A New Class is in Session: 7 Lessons Professors are not Teaching about B2B Marketing
With the advancement of Marketing Automation and Revenue Performance Management, B2B marketers are now being taken into a new world of marketing that relies on customer driven, interactive, and cutting-edge practices that your professor probably never mentioned to you in Marketing 101. In fact, if your marketing courses were anything like mine, your marketing professors largely overlooked the whole notion of B2B marketing, and simply focused on B2C.
If you have been in B2B marketing for a while the items below are likely just a summary of the work you are currently doing. But if you have recently been emerged into the world of B2B marketing because you have finished college (like me) these are 7 marketing lessons you may have missed out on:
- Create More Content: Customers are not responding as well to direct or traditional forms of marketing that appeal to their emotions. Using content can educate your customer about the product but also why they should have it. To make sure you are creating enough content, try creating content out of projects you already have like presentations, blog posts, or webinars.
- Be Social: Social media is growing and changing at top speed, and for some marketers, it can be hard to keep up. For now, evaluate your company and pick a short list of social networks that fits your target demographic. Using every new social network out there can be confusing and spread you too thin. Utilizing a few networks to the fullest is much more effective.
- Build a Community: On your company website, create a space for existing customers or prospects to express their opinions about your content, products, and company. At Marketo, we created a community on our website specifically for customers to express their successes and concerns. Encouraging customers to join the conversation, both creates a sense of connection, and leverages your best sales asset: customer testimonials.
- Segment it: When sending out marketing emails, use segmentation instead of just blasting out the same message to everyone. For example, if you have one piece of content you would like to send out, such as a demo or invitation to an event, craft three messages instead of one, each specifically targeting a segment such as sales, marketing, or executives. Tailoring your emails like this, has been proven time and time again to increase email marketing success.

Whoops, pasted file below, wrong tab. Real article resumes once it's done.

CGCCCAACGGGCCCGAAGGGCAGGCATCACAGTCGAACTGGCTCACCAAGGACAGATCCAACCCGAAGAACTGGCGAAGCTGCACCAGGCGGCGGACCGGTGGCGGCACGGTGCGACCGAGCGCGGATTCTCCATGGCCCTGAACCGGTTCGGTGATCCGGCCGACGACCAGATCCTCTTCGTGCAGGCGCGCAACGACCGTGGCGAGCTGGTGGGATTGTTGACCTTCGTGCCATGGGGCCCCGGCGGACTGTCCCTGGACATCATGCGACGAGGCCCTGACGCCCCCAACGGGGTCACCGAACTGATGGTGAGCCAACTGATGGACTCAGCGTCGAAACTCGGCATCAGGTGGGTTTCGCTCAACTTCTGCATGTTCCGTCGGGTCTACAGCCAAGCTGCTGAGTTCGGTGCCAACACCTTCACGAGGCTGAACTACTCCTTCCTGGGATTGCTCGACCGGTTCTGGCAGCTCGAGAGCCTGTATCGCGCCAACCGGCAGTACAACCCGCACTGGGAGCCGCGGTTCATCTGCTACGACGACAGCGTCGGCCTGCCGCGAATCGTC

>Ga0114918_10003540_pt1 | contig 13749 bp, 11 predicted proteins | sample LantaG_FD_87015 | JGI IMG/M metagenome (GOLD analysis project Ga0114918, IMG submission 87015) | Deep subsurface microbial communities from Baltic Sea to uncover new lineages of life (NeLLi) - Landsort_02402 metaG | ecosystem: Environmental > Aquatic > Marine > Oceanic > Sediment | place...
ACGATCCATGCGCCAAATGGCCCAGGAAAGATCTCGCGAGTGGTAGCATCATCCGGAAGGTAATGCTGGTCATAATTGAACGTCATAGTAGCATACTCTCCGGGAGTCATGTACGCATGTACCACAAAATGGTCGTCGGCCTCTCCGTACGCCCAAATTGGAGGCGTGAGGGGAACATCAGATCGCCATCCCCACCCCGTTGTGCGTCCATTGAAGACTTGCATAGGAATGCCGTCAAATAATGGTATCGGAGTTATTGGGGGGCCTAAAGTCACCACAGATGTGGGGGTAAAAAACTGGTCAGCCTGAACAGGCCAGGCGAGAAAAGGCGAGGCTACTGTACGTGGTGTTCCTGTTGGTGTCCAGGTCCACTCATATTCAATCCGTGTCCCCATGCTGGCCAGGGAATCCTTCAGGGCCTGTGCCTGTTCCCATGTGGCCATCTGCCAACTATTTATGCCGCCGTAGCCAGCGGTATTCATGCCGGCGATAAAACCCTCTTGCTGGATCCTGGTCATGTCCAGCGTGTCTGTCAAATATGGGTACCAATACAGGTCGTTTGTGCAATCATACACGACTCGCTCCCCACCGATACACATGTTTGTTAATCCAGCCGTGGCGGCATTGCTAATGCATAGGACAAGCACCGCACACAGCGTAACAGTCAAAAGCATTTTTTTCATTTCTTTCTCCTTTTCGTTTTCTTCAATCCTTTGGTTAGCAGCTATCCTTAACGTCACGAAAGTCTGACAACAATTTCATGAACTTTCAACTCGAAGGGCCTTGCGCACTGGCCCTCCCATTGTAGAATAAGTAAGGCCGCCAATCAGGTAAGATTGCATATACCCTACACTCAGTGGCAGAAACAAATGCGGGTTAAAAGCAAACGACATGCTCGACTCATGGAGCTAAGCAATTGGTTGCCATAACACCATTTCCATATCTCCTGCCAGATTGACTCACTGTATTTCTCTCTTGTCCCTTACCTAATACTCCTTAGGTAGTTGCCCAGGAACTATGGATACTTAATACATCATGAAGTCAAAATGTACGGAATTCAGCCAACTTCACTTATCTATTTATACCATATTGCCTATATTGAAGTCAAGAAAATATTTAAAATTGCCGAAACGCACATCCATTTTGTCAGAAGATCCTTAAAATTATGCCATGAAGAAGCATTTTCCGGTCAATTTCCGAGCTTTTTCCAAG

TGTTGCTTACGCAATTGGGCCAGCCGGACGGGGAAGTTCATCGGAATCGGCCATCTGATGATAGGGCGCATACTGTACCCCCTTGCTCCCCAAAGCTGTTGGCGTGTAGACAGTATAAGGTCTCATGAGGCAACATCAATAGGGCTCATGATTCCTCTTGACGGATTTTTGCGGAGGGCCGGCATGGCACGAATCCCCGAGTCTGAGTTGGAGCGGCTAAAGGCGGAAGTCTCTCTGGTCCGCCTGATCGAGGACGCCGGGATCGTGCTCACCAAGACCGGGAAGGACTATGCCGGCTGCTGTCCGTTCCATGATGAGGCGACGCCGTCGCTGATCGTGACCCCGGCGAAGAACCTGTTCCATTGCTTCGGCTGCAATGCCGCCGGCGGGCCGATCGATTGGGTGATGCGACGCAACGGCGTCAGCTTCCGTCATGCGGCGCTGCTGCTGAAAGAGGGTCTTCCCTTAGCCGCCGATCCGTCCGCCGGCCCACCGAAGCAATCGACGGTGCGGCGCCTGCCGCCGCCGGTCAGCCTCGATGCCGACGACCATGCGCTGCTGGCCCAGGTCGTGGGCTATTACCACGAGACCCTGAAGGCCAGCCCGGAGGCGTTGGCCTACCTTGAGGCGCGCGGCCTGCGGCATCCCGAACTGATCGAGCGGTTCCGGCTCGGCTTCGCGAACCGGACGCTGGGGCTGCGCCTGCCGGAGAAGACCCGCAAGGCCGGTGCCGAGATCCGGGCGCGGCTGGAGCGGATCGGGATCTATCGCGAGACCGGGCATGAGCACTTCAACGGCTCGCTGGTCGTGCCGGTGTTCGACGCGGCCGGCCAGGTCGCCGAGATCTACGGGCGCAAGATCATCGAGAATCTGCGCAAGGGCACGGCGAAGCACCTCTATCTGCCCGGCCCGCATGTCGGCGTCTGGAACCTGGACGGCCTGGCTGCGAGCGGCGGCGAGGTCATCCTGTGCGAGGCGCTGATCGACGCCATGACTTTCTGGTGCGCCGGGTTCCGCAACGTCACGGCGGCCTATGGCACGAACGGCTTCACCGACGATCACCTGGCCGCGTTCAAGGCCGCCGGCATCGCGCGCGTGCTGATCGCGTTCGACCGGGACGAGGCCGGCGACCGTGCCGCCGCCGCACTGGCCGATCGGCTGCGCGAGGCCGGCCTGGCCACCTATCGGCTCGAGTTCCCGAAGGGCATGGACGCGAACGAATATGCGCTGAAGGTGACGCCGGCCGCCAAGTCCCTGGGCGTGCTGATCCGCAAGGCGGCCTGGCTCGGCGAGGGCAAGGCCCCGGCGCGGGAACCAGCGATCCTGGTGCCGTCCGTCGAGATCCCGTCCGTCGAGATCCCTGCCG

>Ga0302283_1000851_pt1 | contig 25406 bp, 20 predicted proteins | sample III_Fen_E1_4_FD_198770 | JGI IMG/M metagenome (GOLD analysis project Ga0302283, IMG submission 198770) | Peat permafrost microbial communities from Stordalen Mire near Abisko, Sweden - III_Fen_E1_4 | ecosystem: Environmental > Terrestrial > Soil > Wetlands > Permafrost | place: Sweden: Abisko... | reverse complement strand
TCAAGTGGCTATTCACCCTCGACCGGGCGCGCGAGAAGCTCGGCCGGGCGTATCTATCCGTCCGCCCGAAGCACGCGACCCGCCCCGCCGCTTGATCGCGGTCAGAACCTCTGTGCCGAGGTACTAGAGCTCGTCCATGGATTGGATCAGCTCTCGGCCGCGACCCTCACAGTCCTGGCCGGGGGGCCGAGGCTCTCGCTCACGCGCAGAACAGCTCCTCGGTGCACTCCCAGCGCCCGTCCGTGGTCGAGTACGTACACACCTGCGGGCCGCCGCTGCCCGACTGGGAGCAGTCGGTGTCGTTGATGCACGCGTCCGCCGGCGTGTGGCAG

- Be a Revenue focused Marketer: It’s no longer enough for marketers to only be good at messaging. With the invention of tools such as Marketo’s Revenue Cycle Analytics, marketers now have the power to take more control over the revenue process and predict dollars that will be generated from today’s campaigns quarters into the future. To become a revenue marketer you have to think like your friends over in sales. When dollars spent on marketing activities translate into revenue, those friends of yours in sales will thank you for it. Being a revenue marketer can also help you when convincing your CEO and CFO for a bigger marketing budget.
- Test and Analyze: With some companies, developing marketing campaigns may seem like throwing darts while blind folded. Marketers are executing campaigns over and over without taking the time to test them first, or analyze them after. Testing your marketing activities can be very scary, especially if they perform poorly. However, being able to evaluate your team’s campaigns will help in the long run. First, start by testing different emails, using A/B testing. This is a great exercise to get you warmed up. After awhile, make testing a habit, whether it is different landing pages, a new subject line in an email, or even a whole nurturing campaign itself. It will definitely help you in the future.
- Be the Best: It is very easy to say you are the leader, but it is more important to act like it. No matter how much of a marketing budget you have, make it a habit of implementing best practices that have proven to be effective. Analyzing existing benchmarks, forecasts, and marketing trends is a great way to measure and predict what marketing activities you want to adopt. Being knowledgeable about your competitors and the overall market will also give you that drive to create exciting and innovative campaigns based on time tested ideas.
All of this makes sense, right? But how do you learn what class didn’t teach? This is where blogs, webinars, and events come in handy. I use RSS feeds to keep track of what thought leaders are writing, have signed up to receive emails from B2B media companies like BtoB Online and DemandGen Report, and watch webinars put out by analyst firms and companies that sell products to B2B marketers. Finally, local meet-ups that I find online via LinkedIn Groups, through Twitter, or on Meetup.com have been a great way for me to learn about areas of marketing that my education didn’t cover.
That’s the end of my list, but class isn’t out just yet. There is always more to learn. What is a lesson you wish your college professors covered in your marketing classes?